— How do you differ from countless news aggregators on the market?
First, we don’t see ourselves as an aggregator. We collect the news from vetted sources, and our proprietary algorithm returns a score that is used to rank the stories. The goal is to deliver the best journalism available the previous week on a specific subject. In the case of the free Deepnews Digest launched in June, the topic is based on what’s in the news, and we can decide on the spot to produce a special edition as we did with the coronavirus outbreak. Same concept for the paid-for verticals we launched two weeks ago — the Distills — for which we spotlight the 25 most valuable stories on a given subject. Second, we don’t see the point of showing the reader three or four stories featuring the same elements of information, packaged in slightly different ways. Our goal is to provide a product that will save time, not distract the reader with a clutter of redundant stuff.
— Same questions vis-à-vis specialized newsletters, what’s different about you?
The biggest differences are scalability and automation in the editing process. A pure editorial newsletter — i.e. reporters assigned to a sector and producing original content — scales only as its newsroom grows, at a significant cost. Deepnews’ system is different. We pick a subject, find the sources, vet them, set up the crawling system and the CMS and launch. As for the production, our newsletter system is designed not require more than an hour of editing time per issue, checking for algorithm mistakes, false positive, duplicates, and to write the editor’s pick boxes. We let the algorithm do most of the work, and frankly, it is not possible for even the best newsletter writers to read the number of articles in all the different places that the algorithm can. A human writing a preview newsletter on the Oscars is probably not going to read the Northwest Arkansas Democrat-Gazette to find original in-depth reporting, though Deepnews can and did.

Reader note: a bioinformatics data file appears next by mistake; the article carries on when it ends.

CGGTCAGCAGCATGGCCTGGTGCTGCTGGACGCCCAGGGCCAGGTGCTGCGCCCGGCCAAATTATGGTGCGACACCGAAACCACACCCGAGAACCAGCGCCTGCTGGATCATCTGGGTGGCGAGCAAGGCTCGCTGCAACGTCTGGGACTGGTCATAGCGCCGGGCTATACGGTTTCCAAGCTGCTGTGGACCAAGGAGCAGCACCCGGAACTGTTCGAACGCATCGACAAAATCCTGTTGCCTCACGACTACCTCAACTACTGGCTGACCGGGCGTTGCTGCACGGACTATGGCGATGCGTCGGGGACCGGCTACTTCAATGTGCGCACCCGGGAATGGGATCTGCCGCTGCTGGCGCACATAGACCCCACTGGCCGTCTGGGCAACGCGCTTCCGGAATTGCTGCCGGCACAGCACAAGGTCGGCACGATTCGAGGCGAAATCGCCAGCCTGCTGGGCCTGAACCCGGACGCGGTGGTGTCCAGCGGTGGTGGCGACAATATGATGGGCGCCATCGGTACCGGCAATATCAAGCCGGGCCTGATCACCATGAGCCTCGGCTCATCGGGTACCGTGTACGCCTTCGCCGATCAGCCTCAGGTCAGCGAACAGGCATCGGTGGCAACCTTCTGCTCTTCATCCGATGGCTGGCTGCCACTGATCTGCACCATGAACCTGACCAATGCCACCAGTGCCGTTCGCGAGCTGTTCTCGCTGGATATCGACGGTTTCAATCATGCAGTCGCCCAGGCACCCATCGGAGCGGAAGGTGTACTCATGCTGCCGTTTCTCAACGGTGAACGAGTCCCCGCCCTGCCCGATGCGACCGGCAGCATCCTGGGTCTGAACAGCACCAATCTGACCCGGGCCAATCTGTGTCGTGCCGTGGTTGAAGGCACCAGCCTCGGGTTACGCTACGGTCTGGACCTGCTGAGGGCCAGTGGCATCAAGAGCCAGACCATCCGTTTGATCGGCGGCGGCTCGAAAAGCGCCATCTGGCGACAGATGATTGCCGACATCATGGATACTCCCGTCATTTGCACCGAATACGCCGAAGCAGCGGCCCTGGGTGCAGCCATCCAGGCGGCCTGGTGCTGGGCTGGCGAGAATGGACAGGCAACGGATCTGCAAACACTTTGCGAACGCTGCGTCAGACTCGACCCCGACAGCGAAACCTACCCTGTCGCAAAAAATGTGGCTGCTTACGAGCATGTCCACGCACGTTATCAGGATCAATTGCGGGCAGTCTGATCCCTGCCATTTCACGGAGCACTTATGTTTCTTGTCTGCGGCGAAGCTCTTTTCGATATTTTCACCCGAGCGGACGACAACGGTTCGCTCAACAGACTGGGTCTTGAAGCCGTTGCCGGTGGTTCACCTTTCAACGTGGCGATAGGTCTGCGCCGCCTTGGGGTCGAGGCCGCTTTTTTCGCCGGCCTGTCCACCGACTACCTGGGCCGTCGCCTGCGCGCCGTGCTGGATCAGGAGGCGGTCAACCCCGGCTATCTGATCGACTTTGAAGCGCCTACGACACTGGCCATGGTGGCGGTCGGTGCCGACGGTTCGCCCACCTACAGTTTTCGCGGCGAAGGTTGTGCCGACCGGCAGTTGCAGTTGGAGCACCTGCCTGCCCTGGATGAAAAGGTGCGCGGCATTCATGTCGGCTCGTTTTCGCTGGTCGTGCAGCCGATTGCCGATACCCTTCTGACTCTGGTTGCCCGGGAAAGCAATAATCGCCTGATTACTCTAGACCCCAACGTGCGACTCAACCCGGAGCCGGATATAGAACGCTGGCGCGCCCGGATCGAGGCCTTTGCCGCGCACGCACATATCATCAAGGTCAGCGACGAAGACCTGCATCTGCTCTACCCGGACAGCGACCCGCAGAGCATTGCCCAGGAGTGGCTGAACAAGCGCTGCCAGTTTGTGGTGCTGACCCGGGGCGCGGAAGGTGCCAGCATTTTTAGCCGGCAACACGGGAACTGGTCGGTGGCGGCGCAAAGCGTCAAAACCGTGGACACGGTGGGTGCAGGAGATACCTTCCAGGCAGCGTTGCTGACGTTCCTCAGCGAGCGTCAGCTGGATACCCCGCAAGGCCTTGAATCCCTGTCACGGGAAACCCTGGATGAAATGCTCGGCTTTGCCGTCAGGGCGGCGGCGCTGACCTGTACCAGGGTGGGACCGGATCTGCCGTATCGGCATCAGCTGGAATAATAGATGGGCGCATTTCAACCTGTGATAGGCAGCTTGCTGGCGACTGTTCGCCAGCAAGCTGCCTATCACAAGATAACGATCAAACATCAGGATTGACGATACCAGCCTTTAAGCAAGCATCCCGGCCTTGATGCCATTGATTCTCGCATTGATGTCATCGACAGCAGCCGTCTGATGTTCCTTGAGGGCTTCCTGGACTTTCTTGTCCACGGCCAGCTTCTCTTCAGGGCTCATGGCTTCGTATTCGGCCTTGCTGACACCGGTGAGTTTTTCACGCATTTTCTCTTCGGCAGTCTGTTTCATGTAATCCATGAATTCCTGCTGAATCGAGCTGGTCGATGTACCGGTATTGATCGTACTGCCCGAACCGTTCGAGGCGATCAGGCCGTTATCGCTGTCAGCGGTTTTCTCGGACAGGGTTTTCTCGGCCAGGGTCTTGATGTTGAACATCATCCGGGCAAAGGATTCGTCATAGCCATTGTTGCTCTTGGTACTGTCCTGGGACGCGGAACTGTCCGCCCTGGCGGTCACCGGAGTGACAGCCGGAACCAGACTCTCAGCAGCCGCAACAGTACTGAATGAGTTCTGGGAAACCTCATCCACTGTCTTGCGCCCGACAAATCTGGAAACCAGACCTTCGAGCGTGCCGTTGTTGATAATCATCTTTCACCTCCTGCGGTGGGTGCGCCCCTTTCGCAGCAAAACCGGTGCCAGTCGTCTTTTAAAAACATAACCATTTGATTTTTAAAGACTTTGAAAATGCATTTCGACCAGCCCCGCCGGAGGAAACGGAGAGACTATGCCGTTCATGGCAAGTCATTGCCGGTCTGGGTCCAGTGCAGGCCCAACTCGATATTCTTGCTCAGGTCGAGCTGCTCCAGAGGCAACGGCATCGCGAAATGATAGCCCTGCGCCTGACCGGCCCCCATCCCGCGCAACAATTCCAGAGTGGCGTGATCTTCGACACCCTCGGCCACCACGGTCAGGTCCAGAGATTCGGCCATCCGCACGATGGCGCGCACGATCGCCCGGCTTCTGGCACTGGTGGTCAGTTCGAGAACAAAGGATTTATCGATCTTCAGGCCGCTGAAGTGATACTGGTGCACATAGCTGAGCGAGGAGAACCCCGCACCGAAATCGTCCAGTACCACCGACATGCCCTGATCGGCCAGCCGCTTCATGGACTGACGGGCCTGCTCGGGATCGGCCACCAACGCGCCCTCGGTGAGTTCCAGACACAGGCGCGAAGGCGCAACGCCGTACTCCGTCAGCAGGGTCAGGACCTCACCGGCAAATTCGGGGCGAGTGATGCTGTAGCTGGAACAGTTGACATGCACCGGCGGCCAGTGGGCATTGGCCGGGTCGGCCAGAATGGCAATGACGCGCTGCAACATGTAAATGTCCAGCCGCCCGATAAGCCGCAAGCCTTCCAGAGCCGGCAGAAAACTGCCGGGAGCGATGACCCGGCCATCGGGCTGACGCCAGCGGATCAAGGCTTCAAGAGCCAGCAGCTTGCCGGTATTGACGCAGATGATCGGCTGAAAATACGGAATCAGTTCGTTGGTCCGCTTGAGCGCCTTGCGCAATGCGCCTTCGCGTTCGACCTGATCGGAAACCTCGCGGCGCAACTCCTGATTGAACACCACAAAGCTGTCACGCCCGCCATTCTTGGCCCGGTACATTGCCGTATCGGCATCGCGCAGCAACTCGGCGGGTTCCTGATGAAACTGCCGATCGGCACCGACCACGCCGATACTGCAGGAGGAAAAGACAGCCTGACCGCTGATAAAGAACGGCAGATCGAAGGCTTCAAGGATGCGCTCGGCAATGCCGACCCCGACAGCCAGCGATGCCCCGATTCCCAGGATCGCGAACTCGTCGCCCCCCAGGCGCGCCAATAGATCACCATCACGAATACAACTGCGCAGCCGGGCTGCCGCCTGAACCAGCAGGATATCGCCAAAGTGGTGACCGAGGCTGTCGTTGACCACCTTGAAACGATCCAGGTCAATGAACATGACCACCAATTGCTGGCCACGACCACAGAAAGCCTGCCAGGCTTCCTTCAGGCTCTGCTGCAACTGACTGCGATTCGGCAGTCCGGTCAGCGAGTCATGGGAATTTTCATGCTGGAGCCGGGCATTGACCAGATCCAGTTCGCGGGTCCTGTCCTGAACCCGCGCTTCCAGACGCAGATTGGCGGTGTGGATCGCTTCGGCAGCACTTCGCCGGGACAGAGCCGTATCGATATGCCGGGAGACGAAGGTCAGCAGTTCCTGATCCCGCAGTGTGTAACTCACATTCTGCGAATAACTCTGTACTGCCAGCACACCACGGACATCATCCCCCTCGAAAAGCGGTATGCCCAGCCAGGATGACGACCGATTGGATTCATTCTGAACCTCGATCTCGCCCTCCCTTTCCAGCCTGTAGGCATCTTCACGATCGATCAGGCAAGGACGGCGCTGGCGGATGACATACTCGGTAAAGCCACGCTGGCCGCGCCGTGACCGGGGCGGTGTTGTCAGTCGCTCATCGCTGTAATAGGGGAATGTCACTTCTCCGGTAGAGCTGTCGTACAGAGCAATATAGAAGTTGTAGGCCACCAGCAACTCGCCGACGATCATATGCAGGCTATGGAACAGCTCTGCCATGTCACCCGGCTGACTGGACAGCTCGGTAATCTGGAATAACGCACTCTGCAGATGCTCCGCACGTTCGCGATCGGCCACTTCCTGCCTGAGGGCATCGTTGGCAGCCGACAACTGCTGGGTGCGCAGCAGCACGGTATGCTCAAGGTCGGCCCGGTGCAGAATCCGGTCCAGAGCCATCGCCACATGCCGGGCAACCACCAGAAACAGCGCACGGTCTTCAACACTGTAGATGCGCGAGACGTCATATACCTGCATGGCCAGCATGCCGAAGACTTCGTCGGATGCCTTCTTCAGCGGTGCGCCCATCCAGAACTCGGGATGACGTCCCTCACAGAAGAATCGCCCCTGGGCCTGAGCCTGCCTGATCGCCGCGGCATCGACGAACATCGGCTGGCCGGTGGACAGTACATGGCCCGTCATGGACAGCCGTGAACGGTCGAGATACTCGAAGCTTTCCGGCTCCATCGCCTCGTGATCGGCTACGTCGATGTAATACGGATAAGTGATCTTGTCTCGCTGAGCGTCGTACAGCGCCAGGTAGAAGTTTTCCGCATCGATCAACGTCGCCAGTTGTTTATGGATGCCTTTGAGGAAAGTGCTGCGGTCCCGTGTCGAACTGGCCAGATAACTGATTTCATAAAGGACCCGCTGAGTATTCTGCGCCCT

— Why do you constrain your system in a closed environment of sources?
Two reasons: first, we want Deepnews Digests and Distills, to be shielded from fake or misleading information, which means vetting the sources. Depending on the perspective, some of them might be deemed as biased one way or another, but they are all reliable sources. Second, we want to dive into the long tail of good journalism and expertise. It would be easy to spotlight the most talked-about stories by relying on social propagation, but this is exactly what we don’t want to do. We want to surface the author who is an expert on something but doesn’t write often and is not good at self-promotion. It means doing proper research on the relevant sources, sometimes with the help of an expert in the field.
— What is the biggest challenge you had to face in developing the product?
The most complicated part is translating our editorial vision into a fine-tuned deep learning model. For instance, finding the right “weight” between sources, avoiding all sorts of biases based on notoriety, length of the piece, the catchiness of the headline, etc. We have already done about 100 versions of our Scoring Model, and we are constantly testing new approaches. Further down the road, we might have to develop various models working in parallel like one focusing on the angle of an article (the most critical editorial decision), and another dedicated to assessing the sources, perhaps the authors, in addition to a pure language analysis, which is at the core of the current system (more about the technology here).